Outdoor Voices celebrates their subscribers’ half birthday, sending them an email with a discount code before their big day, showing subscribers they’re thinking ahead. Then on their actual birthday, they send another email with a discount code, too. 

Outdoor Voices email example

 

Birthday email example from Outdoor Voices

Example 3: Anniversary email example

User anniversary emails are a great place to utilize personalized data about past purchases or activity—and encourage them to keep it up. SurveyMonkey celebrates its users once they hit their first anniversary.

Email example from Survey Monkey

 

Example 4: Post-purchase email example

Post-purchase emails work best when they’re short and sweet—like Athena Club does. They let the subscribers know how long leaving a review will take (ten seconds) and show appreciation for taking the time.

email example from Athena Club

Free subscriber email templates 

 To help marketers give their subscribers a bit of love, we created these six free Litmus Subscription Email Templates. All free, and fully optimized for over 100+ email clients, apps, and devices–including Dark Mode. You’ll find subscriber templates for:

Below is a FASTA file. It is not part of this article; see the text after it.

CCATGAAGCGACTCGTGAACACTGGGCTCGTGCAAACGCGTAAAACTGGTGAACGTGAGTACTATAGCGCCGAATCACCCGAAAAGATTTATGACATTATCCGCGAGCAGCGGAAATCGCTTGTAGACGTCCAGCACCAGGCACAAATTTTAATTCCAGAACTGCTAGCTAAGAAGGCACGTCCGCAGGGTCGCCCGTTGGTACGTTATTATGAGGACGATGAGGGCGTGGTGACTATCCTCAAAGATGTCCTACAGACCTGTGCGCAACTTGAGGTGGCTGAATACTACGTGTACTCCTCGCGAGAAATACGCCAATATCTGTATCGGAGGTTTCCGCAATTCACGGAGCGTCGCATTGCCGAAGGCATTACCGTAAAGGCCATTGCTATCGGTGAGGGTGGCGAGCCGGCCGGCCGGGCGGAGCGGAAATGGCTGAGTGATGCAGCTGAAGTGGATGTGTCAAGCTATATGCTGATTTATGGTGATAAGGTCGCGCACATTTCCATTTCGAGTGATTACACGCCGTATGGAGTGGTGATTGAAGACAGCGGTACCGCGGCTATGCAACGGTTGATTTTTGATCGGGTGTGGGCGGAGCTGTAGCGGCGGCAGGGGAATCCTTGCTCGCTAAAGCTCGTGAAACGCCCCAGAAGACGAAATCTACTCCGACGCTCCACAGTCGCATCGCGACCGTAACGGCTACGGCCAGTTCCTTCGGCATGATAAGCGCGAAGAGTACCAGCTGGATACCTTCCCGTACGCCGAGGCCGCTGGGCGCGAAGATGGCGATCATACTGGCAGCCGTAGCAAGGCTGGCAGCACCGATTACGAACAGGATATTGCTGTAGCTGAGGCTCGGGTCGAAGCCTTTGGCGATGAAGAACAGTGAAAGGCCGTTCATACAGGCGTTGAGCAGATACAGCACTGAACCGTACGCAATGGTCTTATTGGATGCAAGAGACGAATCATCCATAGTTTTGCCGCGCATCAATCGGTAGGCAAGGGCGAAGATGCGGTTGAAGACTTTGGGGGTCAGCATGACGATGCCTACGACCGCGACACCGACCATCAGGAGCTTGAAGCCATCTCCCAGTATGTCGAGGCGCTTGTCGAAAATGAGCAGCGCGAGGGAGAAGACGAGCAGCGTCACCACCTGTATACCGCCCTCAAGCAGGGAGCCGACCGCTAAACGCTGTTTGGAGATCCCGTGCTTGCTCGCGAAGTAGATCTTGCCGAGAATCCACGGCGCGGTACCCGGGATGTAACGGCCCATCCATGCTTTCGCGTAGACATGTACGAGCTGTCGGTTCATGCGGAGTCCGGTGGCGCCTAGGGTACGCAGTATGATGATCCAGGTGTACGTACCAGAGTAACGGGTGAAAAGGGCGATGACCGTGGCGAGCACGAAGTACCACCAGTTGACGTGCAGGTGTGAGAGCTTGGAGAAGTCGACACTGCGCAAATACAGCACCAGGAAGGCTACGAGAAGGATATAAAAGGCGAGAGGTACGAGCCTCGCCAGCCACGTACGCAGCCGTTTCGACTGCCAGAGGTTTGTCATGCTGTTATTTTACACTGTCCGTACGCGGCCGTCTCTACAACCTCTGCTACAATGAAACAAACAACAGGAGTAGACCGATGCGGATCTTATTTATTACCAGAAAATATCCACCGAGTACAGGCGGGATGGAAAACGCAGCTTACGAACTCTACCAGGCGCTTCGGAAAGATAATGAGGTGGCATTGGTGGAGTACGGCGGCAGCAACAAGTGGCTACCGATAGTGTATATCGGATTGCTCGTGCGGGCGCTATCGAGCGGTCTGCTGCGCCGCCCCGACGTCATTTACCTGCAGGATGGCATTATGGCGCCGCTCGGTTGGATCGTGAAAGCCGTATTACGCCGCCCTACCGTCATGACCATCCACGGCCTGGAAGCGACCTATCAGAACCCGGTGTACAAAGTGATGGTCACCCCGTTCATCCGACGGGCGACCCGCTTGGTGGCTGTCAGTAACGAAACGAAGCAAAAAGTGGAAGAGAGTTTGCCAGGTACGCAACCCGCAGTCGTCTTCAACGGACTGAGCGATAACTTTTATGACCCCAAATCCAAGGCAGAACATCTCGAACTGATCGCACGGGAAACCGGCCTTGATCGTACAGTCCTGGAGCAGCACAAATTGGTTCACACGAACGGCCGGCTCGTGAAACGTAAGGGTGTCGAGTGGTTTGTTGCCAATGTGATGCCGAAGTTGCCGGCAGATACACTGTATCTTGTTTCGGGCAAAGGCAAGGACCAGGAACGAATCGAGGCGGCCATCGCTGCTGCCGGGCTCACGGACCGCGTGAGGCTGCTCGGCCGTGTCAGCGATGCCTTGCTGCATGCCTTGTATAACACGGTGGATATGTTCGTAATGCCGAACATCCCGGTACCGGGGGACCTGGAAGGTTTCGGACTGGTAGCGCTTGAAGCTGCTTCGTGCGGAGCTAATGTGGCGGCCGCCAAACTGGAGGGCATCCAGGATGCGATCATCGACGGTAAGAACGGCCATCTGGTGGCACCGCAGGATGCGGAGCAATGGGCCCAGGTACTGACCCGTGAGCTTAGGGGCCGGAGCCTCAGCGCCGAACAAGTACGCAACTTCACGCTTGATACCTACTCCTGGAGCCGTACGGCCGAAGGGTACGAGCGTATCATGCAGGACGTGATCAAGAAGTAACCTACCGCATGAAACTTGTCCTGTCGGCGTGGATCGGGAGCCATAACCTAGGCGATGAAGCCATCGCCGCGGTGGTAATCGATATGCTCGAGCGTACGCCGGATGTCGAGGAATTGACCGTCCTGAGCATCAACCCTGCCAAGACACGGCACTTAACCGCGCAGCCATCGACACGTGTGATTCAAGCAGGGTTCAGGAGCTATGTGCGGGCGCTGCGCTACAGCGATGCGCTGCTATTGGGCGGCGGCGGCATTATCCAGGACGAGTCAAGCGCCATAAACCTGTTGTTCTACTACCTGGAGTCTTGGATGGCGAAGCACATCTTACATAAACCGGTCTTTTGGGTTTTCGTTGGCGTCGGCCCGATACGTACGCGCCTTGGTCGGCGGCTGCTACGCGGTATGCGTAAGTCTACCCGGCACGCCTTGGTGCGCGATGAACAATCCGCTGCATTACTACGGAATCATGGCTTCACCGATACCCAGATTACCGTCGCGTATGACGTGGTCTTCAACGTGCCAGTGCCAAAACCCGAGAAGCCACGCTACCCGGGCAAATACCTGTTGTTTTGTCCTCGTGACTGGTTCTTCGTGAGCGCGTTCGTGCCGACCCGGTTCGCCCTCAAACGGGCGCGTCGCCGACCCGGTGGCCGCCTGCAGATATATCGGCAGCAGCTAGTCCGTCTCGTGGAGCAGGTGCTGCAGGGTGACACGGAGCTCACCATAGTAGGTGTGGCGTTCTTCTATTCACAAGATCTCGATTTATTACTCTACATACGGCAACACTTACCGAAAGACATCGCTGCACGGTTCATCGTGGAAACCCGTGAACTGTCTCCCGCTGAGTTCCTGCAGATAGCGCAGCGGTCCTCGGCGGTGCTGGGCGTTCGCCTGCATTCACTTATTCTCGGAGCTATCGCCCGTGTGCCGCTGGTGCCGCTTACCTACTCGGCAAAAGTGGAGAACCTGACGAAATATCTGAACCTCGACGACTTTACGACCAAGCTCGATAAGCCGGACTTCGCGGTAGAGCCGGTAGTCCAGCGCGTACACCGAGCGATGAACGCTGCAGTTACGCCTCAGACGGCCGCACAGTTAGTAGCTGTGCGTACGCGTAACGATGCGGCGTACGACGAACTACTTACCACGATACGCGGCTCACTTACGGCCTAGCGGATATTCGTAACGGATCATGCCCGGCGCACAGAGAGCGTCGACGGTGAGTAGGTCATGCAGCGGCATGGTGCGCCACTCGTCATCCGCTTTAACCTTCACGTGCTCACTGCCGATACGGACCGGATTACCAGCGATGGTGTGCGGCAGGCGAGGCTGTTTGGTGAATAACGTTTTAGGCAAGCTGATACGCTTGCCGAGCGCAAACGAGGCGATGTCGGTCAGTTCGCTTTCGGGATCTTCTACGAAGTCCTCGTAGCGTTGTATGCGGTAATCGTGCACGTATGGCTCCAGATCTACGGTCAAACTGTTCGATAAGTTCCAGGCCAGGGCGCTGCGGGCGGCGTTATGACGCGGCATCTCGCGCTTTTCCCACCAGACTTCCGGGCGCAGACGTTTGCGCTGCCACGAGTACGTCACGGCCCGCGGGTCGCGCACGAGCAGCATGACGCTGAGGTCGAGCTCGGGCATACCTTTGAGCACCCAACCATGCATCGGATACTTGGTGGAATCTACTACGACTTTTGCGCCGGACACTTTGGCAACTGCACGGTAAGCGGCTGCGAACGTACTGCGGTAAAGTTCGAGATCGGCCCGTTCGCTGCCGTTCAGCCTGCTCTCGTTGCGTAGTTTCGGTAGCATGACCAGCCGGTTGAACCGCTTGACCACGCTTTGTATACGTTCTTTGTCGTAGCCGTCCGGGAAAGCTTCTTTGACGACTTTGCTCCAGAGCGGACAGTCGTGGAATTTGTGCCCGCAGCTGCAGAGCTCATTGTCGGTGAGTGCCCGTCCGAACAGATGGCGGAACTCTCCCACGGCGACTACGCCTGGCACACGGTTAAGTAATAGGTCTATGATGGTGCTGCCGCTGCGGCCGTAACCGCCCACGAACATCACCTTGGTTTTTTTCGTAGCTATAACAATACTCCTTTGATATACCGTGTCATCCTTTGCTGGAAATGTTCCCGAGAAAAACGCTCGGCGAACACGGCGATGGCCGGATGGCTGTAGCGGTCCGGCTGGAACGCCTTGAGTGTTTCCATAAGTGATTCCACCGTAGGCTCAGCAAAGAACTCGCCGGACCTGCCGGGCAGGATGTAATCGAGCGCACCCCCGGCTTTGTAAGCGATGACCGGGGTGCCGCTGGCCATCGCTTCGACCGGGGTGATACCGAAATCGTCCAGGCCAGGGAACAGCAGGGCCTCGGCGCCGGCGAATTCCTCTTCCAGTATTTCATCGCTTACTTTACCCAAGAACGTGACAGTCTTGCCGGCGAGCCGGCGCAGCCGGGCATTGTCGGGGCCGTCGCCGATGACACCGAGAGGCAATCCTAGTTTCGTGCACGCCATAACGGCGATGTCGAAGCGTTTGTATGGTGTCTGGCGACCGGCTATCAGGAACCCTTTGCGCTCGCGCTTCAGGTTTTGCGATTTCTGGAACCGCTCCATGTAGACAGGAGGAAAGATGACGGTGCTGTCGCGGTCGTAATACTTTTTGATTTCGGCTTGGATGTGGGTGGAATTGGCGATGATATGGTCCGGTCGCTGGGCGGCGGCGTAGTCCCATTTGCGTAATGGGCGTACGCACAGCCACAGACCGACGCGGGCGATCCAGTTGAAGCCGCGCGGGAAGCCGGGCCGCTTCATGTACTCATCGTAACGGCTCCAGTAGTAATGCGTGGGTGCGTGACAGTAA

• Welcome email: Create a great and lasting first impression.
  • Anniversary email: Thank your customers for their loyalty.
  • Birthday email: Celebrate your subscribers on their special day.
  • Review email: Get feedback to improve your audience’s experience.
  • Re-engagement email: Win back those customers who’ve strayed.
  • Plain text style email: Add a one-to-one touch with a friendly face.

Read on for guidelines and tips on how you can use them. 

General template design tips for customizing your brand

The designs for every single one of these email templates were made with busy people in mind—those with small teams or limited resources. You can easily pick up the templates and, with a few design changes, use them for your own brand. Here’s how.

Familiarize yourself with the design grid

Have design resources? Want to create layouts in a design application (like Figma or Sketch) before applying changes to the email templates? Get a head start by understanding the details of the grid that the emails were designed over.

Each template uses the following six-column grid structure:

six-column grid structure

The emails are all 600px wide with six columns that are each 75px wide. And there is 30px of space separating each column. This gives you flexibility to create single-column, two-column, three-column, or even six-column designs that stack nicely on mobile.

Create dark mode versions of your images